By Lauren S. Grider, DVM, CCFP
Katie,* a twenty-seven-year-old veterinarian, is just finishing her first year of practice. She graduated from veterinary school, relocated to a neighboring state, and began working at a busy, understaffed two-doctor small animal practice in the middle of the Covid-19 pandemic. In the past year, Katie’s clinical skills have grown, and she feels proud that she has independently managed several extremely challenging medical cases. However, Katie also feels that her life is out of control in many ways. “The past year feels like a whirlwind,” she says. “It’s been non-stop.”
When she’s not working, Katie has very little energy to do the things that bring her joy. Typically, Katie loves running and completes marathons regularly. However, since she started her full-time veterinary job, she has barely laced up her running shoes. For the past year, she has become accustomed to eating on the go and often relies on take-out instead of cooking nutritious meals for herself, which she used to enjoy. Long hours at the office combined with pandemic concerns meant that Katie has missed out on a lot of social time with friends – something that she deeply values. Lately she has been dreading going to work and has difficulty sleeping through the night. Katie simply doesn’t feel like herself anymore, and she worries that the quality of her patient care will suffer as a result. She knows that she needs to prioritize her self-care, but what should she change? And how?
Sometimes when we’re feeling down, it’s hard to decide what to do to nurture ourselves. That’s why forming a self-care plan is so beneficial. A solid self-care plan includes ideas for both everyday life and for when the going gets tough, such as during bouts of depression or anxiety. Effective plans also address how new goals will be accomplished. Everyday self-care targets might include quality nutrition, adequate hydration, and restful sleep, but how will you ensure that these basic needs are met regularly? The inclusion of personalized stress-reducing activities is also important, but which specific approaches will work best for you? In short, how are you going to accomplish what you’ve set out to do? That’s where brainstorming comes in!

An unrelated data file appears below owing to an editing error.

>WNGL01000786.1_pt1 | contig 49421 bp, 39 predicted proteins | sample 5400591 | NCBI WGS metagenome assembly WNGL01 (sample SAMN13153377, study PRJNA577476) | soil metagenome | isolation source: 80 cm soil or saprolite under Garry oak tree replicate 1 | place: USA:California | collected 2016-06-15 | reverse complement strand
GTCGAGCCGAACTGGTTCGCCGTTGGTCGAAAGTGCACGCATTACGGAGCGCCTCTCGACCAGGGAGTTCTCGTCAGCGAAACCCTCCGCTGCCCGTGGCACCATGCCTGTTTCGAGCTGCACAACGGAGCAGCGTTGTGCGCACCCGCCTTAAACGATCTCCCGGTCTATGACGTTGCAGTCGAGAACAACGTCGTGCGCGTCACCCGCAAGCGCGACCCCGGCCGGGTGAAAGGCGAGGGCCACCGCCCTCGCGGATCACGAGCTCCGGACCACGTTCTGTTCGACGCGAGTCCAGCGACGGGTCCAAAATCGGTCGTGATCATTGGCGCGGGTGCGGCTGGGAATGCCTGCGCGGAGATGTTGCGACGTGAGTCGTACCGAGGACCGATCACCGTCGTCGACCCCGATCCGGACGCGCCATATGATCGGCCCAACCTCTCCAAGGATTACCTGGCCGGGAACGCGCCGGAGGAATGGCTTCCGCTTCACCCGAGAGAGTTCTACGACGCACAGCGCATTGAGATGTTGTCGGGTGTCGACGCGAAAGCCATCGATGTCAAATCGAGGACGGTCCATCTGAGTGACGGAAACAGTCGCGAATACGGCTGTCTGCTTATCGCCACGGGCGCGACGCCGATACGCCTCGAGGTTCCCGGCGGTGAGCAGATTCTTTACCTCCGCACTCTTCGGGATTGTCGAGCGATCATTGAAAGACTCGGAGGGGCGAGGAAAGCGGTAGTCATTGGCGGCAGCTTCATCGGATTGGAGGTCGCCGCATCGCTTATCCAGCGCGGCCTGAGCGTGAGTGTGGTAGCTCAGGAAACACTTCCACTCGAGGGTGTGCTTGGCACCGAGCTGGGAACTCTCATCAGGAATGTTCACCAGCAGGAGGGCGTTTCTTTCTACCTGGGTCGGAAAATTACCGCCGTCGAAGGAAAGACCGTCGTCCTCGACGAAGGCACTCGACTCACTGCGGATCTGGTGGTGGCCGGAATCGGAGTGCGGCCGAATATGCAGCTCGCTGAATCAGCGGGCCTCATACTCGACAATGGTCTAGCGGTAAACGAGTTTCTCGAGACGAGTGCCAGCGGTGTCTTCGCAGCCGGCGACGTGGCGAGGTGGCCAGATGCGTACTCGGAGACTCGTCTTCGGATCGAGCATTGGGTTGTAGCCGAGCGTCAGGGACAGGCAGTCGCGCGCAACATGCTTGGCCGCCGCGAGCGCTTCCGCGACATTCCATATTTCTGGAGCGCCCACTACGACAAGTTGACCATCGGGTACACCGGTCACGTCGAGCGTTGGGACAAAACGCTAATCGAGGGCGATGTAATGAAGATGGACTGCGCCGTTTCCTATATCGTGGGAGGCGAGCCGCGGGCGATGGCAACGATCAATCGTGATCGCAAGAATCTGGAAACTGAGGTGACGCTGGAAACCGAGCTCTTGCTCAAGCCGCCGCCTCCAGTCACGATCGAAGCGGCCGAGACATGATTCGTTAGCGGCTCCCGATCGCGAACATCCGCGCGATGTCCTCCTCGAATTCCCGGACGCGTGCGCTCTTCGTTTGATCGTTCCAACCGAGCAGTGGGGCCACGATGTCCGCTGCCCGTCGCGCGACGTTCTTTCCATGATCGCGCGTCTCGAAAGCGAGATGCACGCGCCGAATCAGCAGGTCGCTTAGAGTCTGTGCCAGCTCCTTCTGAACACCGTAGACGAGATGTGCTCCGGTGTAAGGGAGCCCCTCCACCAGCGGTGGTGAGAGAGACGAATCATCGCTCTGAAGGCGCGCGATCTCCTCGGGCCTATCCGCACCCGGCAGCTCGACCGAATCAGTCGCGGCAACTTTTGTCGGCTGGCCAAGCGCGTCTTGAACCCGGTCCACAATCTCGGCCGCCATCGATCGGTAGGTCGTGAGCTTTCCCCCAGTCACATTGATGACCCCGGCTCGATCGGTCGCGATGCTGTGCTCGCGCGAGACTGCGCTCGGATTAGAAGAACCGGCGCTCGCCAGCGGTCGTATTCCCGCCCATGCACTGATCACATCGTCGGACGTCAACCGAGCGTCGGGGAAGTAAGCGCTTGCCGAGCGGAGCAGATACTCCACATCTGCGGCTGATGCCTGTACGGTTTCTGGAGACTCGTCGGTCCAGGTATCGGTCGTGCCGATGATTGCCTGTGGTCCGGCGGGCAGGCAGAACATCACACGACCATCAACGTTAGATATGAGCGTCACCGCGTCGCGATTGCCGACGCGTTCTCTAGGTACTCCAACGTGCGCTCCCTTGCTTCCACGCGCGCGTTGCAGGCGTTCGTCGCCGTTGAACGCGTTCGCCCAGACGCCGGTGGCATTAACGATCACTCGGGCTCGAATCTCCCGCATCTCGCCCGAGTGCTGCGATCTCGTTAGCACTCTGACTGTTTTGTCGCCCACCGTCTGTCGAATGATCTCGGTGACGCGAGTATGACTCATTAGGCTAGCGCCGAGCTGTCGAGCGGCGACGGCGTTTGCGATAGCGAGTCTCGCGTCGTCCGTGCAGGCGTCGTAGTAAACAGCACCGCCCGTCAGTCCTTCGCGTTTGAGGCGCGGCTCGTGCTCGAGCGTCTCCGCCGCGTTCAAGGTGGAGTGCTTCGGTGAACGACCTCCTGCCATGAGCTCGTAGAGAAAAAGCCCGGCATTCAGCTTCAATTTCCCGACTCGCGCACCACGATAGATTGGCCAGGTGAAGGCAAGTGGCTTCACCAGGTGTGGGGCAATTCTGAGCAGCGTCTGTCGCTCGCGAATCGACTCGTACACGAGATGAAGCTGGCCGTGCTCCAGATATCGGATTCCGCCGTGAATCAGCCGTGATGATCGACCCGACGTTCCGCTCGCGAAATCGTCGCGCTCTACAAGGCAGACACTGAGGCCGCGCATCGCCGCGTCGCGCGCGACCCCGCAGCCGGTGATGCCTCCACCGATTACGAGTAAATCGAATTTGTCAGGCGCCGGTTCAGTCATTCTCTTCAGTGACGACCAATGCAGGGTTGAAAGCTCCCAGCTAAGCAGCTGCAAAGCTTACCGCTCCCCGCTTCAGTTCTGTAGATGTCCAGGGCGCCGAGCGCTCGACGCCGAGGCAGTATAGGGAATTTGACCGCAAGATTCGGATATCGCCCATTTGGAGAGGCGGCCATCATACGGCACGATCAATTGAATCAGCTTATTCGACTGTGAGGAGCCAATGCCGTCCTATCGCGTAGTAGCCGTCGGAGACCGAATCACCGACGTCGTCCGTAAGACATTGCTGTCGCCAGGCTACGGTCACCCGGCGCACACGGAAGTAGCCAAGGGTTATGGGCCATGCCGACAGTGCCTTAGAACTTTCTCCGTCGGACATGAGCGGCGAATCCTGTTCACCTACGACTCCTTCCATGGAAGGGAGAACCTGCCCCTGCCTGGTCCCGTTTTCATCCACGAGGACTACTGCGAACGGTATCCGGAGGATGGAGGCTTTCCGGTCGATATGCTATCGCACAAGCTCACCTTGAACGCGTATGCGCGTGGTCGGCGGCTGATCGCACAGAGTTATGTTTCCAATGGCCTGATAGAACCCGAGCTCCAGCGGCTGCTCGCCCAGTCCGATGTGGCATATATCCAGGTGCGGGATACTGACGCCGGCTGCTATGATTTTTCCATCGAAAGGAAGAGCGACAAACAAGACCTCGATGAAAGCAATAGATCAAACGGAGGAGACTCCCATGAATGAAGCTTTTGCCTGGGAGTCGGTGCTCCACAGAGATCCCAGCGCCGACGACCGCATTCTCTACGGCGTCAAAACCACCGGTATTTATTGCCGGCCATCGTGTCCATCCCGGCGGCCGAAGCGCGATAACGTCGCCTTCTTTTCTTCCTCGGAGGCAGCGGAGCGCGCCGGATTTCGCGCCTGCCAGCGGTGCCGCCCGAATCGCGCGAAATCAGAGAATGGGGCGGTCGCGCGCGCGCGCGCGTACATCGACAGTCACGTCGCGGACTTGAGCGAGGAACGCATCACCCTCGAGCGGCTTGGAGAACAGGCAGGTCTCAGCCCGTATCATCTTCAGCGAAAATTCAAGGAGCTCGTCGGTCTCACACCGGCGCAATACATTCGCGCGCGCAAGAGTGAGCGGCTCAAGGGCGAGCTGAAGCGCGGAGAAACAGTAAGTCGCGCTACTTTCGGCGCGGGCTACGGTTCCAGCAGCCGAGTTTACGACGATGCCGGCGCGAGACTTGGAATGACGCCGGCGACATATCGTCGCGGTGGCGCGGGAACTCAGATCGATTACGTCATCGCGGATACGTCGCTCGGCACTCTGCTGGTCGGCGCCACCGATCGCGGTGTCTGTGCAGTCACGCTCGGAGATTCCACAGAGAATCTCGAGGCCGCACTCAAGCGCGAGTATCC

Brainstorming by the Rules
Brainstorming is a creative method of generating ideas or solutions to problems. You may already be familiar with the idea of collaborative brainstorming in the business world, but it can also be a useful tool for finding inspiration on an individual basis. This technique is simple, inexpensive, and yields high-quality, fully customizable results in just a few simple steps.
Step 1: Get cozy. Settle into a quiet, comfortable area with a pen and paper. Try to set aside at least ten minutes to work on this exercise.
Step 2: Narrow your focus. Select a single issue to concentrate on during the exercise. Remember, you don’t have to have all the answers – just focus on one thing at a time.
Step 3: Just write it down. List all the ideas that come to you, even if they seem silly. Set judgement aside. Don’t pause to consider whether possibilities will work for you or whether they are a perfect solution. Use items on your list to generate other similar ideas and record every variation. Also, be sure to include wacky ideas! Sometimes it’s the off-the-wall options that lead to a breakthrough.
Step 4: Aim for quantity rather than quality. Focus first on building a comprehensive list and worry about refining it later. Think of as many ideas as possible! Aim to write down at least ten options.
Step 5: Refine your results. The last step in the brainstorming process involves selecting preferred strategies. Review the full list of options and strike through anything that isn’t appealing or isn’t currently possible. Then, select one or two of the remaining ideas to implement right away.
Putting Brainstorming into Practice
Now that you know more about the general brainstorming process, let’s go through an example with Katie. She decided that her home office was the best place to focus on the exercise, so she sat at her desk with her laptop and a cup of her favorite tea. Katie decided to concentrate on ways to add her favorite hobby – running – back into her weekly routine. Ultimately, she was able to come up with twelve ideas, and she even added some options that she wasn’t sure about.
Let’s take a look at Katie’s list:
- Sign up for a small race
- Sign up for a virtual race
- Join a local running club
- Ask coworkers if they are interested in running
- Ask coworkers if they are interested in competing
- Ask friends if they are interested in running
- Ask friends if they are interested in competing
- Find out if the local high school allows community use of their track
- Start a running club
- Start a social media group to host virtual races and challenges for veterinary professionals
- Coach a community or high school track team
- Plan short runs with a friend after work so that I have to leave on time
After editing her list, Katie ultimately selected two of the ideas to implement first: signing up for a virtual race and planning short runs after work.
Transforming Ideas into Action
Now that she has two potential solutions in sight, the next step for Katie will be to decide how to execute her ideas. It’s time to make a plan! The next article in this series will focus on the art of goal-setting for maximum results, and we’ll follow Katie through the process of implementing her personal self-care plan.
This is part five of a multi-part series on compassion fatigue in veterinary medicine. View the previous part here. The next part will focus on goal-setting.
*Name changed to protect anonymity.
1. Davis, A. (2021). Designing and setting goals [PowerPoint presentation]. CHD 602: Fundamentals of Counseling, University of North Alabama.